Protesters at President Donald Trump rally in Phoenix clash with police

Trump steps from Air Force One in Maryland

Trump steps from Air Force One as he arrives in Morristown Thomson Reuters

There are roughly 14 groups reportedly planning to protest at President Donald Trump's rally in Phoenix on Tuesday - but there are also plans for a counter-protest.

Phoenix police fired pepper balls and smoke bombs to disperse protesters as Trump supporters were leaving the rally. Officials in Phoenix are bracing for large-scale demonstrations as Trump opponents and supporters converge on the city's downtown for the president's appearance Tuesday night.

Mr Trump tweeted following the campaign event: "Thank you Arizona".

The US President says the media falsely reported that he didn't condemn the neo-Nazi violence in Charlottesville. "We'll have to see if and when it occurs in the future".

He added: "You are honest, hard working, tax-paying - by the way you are over taxed but we're going to get your taxes down.it's time to expose the crooked media deceptions and to challenge the media for their role in fomenting divisions".

A different Republican Arizona lawmaker has already learned what can happen to your base if you appear critical of Trump. Facing questions from reporters at the time, the president largely doubled down on his original address, assigning "blame" for the incident to "both sides".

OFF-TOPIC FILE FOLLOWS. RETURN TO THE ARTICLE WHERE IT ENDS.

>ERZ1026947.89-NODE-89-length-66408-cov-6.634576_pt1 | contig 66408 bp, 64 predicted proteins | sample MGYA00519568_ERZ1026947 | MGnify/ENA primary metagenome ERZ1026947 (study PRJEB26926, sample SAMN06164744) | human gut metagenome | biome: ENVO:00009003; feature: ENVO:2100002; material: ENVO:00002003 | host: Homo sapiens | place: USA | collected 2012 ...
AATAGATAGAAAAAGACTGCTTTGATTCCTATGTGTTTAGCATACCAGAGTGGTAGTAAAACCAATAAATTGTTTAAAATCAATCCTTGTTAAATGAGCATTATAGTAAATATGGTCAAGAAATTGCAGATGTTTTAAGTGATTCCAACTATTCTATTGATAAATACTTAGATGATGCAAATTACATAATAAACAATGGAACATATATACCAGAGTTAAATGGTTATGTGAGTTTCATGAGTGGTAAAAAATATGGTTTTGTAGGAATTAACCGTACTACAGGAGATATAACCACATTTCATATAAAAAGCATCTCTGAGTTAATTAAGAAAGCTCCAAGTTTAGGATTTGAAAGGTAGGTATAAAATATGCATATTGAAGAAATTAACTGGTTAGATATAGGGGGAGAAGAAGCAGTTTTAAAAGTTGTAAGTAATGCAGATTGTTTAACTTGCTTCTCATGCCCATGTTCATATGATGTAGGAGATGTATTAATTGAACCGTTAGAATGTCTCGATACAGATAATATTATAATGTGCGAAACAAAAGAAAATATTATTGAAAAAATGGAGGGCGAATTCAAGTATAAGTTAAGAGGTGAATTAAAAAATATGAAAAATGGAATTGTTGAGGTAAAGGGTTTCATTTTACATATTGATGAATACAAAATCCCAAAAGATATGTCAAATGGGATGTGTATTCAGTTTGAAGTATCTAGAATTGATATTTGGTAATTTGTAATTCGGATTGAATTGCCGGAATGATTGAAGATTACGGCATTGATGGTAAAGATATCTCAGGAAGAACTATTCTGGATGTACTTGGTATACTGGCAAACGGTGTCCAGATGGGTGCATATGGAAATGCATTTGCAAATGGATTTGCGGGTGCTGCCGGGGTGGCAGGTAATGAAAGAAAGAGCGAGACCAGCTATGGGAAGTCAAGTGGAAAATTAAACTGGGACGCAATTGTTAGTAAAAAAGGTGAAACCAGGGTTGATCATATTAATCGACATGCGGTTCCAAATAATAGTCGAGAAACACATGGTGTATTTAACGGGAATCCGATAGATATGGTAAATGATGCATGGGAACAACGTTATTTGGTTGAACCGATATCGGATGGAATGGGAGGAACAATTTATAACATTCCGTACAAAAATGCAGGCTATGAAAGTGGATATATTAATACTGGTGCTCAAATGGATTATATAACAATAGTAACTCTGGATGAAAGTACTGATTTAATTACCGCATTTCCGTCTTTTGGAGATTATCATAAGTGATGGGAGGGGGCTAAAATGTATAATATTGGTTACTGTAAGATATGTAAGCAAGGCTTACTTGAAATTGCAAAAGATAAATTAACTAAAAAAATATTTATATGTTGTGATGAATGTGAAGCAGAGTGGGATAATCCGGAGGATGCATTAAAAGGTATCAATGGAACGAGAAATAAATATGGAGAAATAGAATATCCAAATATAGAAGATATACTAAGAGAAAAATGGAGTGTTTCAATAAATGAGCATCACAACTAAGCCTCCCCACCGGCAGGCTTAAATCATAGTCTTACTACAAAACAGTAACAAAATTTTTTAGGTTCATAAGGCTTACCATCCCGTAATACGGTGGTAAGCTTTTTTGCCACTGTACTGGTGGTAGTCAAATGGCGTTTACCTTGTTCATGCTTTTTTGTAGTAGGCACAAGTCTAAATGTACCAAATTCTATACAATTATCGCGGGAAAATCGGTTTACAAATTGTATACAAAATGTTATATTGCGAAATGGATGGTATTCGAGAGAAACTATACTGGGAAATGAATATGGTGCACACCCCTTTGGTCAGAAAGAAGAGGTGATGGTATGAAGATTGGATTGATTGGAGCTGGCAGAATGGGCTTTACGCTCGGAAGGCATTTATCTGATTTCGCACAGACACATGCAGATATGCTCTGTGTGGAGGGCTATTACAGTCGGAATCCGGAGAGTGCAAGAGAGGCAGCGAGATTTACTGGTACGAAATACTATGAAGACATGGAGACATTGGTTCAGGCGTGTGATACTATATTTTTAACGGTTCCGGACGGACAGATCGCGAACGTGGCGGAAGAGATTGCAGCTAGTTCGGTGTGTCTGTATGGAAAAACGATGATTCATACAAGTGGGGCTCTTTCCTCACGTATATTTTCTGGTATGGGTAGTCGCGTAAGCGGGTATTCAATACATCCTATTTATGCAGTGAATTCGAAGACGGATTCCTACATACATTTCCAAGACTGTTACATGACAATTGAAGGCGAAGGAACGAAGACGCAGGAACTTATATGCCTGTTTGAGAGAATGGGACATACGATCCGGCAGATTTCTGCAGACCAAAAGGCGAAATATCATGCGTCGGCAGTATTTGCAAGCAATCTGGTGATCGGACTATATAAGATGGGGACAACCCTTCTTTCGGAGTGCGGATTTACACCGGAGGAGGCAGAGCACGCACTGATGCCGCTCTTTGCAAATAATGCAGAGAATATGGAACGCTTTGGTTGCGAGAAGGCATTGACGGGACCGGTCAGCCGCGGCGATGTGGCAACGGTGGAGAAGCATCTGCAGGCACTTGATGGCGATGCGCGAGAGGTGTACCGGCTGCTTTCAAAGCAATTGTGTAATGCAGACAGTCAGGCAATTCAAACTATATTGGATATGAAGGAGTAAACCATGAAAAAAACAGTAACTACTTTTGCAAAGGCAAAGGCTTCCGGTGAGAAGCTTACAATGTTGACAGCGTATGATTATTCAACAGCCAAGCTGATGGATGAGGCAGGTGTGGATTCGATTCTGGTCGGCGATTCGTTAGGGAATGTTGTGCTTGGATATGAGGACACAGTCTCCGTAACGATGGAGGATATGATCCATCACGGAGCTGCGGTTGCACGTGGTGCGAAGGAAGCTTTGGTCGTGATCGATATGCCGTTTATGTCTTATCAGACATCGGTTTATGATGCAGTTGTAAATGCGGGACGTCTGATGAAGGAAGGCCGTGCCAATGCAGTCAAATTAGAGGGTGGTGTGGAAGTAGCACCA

Before the rally, thousands of protesters lined the streets outside the Phoenix Convention Center, leading police to cordon them off across the street as supporters entered into the venue.

Republican President Donald Trump's first political event since the violence in Charlottesville, Virginia has drawn several protest groups to Phoenix, and authorities are taking extra precautions to keep the peace.

The president began his Arizona visit with a brief trip to the southern edge of the country.

It is hard to say how many people on either side have turned out for Trump's first political rally since the white supremacist rally in Charlottesville, Va., earlier this month.

The US president also hinted again that he might consider pardoning Joe Arpaio, a controversial former sheriff convicted last month of criminal contempt in a racial profiling case.

Of course that could all change if President Trump grants a pardon to the former sheriff.

Trump touched on popular points from the campaign trail, such as renegotiating NAFTA, building a border wall and fighting illegal immigration, bringing back jobs to struggling American workers, "draining the swamp" in D.C. and tax reform.

"I'll make a prediction". "I think he's going to be just fine".

"They don't want to report that I spoke out forecefully against bigotry, hatred and violence".

The president further issued veiled complaints about the decision of Arizona Sen. John McCain, who was the deciding vote against a "skinny repeal" plan a few weeks ago and whose opposition halted the repeal-and-replace effort for now. "Very presidential, isn't it". Jeff Flake who is facing re-election next year.

Then, he moved on to Flake, saying: "Nobody wants me to talk about him".

Trump called another unnamed senator "weak on borders, weak on crime". "It's embarrassing. Everything about him repulses me, and the fact that people are still coming to support him after the racism that's so blatant. Who knows", Arpaio said in a phone interview with NBC News. "And now, we haven't mentioned any names, so now, everybody's happy".

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